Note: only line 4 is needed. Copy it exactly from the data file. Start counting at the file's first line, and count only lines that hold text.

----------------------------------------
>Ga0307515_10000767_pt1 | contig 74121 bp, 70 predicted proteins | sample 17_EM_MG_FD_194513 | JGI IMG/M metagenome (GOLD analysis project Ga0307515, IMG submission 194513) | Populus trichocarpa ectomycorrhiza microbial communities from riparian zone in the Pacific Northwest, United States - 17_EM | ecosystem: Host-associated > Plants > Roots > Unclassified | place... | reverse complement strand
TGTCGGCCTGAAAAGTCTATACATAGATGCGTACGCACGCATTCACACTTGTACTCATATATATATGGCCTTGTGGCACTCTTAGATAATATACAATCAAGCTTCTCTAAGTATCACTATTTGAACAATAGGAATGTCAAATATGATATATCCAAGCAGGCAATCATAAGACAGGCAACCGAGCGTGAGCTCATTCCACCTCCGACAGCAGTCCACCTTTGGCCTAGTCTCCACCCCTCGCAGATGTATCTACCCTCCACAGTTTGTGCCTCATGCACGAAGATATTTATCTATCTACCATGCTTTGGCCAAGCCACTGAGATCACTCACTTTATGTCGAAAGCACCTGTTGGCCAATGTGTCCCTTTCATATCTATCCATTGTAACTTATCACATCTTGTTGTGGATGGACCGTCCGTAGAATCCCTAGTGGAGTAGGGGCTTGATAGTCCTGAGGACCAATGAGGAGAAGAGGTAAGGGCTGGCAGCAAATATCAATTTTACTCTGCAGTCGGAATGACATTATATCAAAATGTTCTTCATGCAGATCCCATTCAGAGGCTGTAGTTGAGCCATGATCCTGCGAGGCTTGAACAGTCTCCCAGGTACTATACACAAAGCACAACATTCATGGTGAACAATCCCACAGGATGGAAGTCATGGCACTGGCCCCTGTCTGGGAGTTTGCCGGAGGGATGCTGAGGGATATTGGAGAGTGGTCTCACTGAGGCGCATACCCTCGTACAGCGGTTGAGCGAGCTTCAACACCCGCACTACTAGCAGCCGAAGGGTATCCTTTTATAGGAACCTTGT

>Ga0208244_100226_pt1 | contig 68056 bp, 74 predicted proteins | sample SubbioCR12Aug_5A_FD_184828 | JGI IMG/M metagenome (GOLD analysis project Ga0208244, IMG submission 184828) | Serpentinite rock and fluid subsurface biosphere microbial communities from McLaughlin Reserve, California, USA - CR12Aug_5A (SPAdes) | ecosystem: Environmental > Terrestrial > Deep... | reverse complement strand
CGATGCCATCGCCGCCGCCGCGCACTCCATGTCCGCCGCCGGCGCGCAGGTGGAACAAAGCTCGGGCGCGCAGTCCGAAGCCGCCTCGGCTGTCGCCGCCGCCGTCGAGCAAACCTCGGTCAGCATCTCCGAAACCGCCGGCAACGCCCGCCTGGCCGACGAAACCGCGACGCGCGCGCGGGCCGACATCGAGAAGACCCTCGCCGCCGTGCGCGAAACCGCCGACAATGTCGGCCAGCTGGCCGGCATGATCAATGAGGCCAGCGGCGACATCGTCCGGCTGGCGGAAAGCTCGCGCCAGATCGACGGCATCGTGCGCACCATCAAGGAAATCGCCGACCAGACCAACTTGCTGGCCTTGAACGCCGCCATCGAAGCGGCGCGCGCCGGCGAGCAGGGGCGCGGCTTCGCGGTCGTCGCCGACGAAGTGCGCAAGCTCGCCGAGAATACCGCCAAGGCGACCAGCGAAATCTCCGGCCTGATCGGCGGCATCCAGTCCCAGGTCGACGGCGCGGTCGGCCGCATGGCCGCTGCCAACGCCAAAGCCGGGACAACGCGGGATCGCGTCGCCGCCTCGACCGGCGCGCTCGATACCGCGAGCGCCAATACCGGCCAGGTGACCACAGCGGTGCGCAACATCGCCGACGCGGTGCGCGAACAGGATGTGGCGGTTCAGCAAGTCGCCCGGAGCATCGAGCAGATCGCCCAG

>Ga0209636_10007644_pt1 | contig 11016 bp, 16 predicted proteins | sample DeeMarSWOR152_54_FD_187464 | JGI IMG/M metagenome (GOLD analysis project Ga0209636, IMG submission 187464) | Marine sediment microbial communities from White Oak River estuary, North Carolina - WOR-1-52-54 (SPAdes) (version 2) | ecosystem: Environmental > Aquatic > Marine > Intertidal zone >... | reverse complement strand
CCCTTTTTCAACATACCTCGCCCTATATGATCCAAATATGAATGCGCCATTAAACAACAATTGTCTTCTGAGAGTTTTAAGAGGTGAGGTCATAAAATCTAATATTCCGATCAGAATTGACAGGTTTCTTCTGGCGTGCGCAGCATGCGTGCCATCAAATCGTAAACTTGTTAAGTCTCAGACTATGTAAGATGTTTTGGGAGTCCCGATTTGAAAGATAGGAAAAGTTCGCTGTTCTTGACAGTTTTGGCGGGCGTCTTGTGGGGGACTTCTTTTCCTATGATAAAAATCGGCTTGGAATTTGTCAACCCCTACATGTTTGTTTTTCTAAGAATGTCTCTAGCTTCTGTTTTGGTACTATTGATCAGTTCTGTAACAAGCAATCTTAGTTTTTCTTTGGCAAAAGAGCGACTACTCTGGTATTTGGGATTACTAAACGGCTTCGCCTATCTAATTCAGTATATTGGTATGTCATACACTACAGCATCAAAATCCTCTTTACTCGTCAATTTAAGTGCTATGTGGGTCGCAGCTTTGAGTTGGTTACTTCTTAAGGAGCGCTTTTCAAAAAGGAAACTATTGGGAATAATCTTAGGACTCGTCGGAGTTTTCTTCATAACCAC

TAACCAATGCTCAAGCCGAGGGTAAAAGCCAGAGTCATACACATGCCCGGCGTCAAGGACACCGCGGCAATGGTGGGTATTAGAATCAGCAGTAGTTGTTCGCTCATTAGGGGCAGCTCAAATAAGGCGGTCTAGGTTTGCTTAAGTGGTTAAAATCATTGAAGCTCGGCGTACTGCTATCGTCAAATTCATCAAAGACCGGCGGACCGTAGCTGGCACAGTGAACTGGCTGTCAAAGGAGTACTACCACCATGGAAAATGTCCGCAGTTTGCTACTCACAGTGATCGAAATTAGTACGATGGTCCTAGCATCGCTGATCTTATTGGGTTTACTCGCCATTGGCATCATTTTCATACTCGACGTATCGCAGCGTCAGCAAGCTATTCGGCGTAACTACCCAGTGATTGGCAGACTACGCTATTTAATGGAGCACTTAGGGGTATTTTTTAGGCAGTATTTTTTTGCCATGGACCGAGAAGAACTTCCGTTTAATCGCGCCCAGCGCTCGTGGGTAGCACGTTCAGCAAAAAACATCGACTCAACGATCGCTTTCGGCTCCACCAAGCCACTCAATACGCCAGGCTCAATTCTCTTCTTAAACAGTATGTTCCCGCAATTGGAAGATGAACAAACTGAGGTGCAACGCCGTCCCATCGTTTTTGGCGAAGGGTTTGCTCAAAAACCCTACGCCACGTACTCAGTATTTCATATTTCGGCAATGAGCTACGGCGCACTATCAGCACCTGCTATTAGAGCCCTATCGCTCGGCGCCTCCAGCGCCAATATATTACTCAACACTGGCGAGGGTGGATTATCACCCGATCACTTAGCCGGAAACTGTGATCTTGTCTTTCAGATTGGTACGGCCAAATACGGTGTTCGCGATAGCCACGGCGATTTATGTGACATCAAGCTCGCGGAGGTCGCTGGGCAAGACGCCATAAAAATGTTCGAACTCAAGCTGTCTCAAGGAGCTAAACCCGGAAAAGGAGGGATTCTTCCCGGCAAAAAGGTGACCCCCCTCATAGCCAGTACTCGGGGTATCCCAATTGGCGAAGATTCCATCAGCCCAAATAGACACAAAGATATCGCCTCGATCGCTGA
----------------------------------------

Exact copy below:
CGATGCCATCGCCGCCGCCGCGCACTCCATGTCCGCCGCCGGCGCGCAGGTGGAACAAAGCTCGGGCGCGCAGTCCGAAGCCGCCTCGGCTGTCGCCGCCGCCGTCGAGCAAACCTCGGTCAGCATCTCCGAAACCGCCGGCAACGCCCGCCTGGCCGACGAAACCGCGACGCGCGCGCGGGCCGACATCGAGAAGACCCTCGCCGCCGTGCGCGAAACCGCCGACAATGTCGGCCAGCTGGCCGGCATGATCAATGAGGCCAGCGGCGACATCGTCCGGCTGGCGGAAAGCTCGCGCCAGATCGACGGCATCGTGCGCACCATCAAGGAAATCGCCGACCAGACCAACTTGCTGGCCTTGAACGCCGCCATCGAAGCGGCGCGCGCCGGCGAGCAGGGGCGCGGCTTCGCGGTCGTCGCCGACGAAGTGCGCAAGCTCGCCGAGAATACCGCCAAGGCGACCAGCGAAATCTCCGGCCTGATCGGCGGCATCCAGTCCCAGGTCGACGGCGCGGTCGGCCGCATGGCCGCTGCCAACGCCAAAGCCGGGACAACGCGGGATCGCGTCGCCGCCTCGACCGGCGCGCTCGATACCGCGAGCGCCAATACCGGCCAGGTGACCACAGCGGTGCGCAACATCGCCGACGCGGTGCGCGAACAGGATGTGGCGGTTCAGCAAGTCGCCCGGAGCATCGAGCAGATCGCCCAG